reviewed by Zeke Teflon
Over the last decade, matching algorithms have become part of everyday life, or at least online life, with their being used in everything from ads matched to browsing histories to online dating. Robert Charles Wilson has projected this trend into the near future with The Affinities.
The premise is that matching algorithms have continued to be ever more refined, and that aided by neuroscience they’ve reached the point where they can match people with similar outlooks and personality traits, people who would inherently get along, have a natural affinity for each other. Beyond that, the testing and matching have been marketed on a mass basis by a computer science company that then places people–bar the 40% who don’t fit into any category–into one of 22 formal and close knit affinity groups which function as near-ideal families: places where members are unconditionally accepted and where they intuitively understand each other, and where they cooperate best with their like-minded peers.
The novel follows a young man from a far from ideal family, Adam Fisk, as he gradually becomes more and more immersed, over 20 years, in his affinity group. The characterization of Fisk and many of the secondary characters, notably members of Fisk’s biological family, is convincing, more so than the characterizations of the members of Fisk’s affinity group. The reason for this is likely that it’s difficult to make secondary characters interesting when they’re almost exactly aligned with the primary character; flaws and disagreements make for interesting characters; near-exact alignment doesn’t.
But the main interest in The Affinities lies in the development of the groups themselves, in particular Fisk’s group, Tau, the loosest, largest, least authoritarian of the groups. (The different groups all take their names from the 22 letters of the Hebrew alphabet.) At the beginning, seen through Fisk’s bedazzled eyes, Tau looks like paradise. As the years go by, however, a darker side of the group gradually emerges.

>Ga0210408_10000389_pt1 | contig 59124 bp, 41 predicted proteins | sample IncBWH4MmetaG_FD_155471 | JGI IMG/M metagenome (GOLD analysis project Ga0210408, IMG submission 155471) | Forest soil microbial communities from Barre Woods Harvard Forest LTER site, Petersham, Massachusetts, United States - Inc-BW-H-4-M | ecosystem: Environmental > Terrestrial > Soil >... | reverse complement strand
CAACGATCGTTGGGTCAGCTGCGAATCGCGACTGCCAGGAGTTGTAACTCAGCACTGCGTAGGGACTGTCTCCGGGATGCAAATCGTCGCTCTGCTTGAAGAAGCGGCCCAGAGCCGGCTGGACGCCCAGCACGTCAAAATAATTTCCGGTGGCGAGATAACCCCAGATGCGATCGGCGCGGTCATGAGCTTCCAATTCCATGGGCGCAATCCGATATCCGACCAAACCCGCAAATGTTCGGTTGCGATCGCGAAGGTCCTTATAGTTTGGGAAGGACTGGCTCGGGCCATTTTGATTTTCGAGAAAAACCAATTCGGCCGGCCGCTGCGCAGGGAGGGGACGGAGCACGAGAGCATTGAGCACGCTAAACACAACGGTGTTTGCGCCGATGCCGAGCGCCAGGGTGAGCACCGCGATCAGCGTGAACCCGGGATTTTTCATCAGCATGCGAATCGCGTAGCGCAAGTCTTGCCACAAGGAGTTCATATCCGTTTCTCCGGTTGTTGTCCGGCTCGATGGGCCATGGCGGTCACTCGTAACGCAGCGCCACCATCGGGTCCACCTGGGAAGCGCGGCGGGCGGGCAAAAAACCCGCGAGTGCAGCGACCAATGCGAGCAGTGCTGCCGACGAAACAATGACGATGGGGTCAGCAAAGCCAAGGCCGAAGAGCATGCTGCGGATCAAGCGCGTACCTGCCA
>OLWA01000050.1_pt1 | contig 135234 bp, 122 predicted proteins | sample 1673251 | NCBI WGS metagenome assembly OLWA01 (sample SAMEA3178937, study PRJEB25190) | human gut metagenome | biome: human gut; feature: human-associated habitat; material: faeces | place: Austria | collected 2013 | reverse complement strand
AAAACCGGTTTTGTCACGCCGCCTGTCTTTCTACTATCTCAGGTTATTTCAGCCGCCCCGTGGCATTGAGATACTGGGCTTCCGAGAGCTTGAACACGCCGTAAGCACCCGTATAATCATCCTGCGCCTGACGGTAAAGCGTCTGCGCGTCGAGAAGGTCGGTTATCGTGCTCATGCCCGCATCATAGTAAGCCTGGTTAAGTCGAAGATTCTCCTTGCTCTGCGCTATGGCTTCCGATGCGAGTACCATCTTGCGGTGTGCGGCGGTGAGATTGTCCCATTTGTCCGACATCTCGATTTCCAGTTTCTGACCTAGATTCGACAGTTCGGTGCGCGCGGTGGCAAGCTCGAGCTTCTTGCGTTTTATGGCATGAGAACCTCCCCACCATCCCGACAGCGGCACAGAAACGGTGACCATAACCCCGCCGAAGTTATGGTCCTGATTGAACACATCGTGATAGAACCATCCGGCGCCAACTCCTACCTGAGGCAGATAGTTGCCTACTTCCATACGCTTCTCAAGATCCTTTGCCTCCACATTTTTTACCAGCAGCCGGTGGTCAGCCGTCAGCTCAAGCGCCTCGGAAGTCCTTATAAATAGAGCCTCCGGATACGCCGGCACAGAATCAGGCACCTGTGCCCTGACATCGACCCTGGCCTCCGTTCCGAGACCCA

Like members of all in groups, the members of Tau begin to see themselves as better than outsiders, and express that arrogant belief through, among other things, using depreciative terms for outsiders, and discouragement of members from having close relationships with outsiders, even with their biological families. Effectively, they dehumanize outsiders.
It also turns out that cooperation and close coordination aren’t always good things in the affinity groups, particularly in the most hierarchical and authoritarian of them, Het. Shortly into the narrative, tensions begin to arise between the various affinity groups, tensions which eventually lead to open hostilities with both the other groups and various governments.
The central character, Adam Fisk, plays a leading role in the inter-group hostilities, and the increasingly sordid tactics employed by both Fisk’s group, Tau, and their primary opponent, Het, lead Fisk to a crisis of conscience, which in turn leads to an unexpected (though foreshadowed) denouement.
Well plotted, with convincing characters and considerable insight into group dynamics and psychology, The Affinities is a thought provoking, enjoyable read.
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(Zeke Teflon is the author of Free Radicals: A Novel of Utopia and Dystopia. He’s currently working on its sequel and on an unrelated sci-fi novel. A large sample from Free Radicals, in pdf form, is available here.)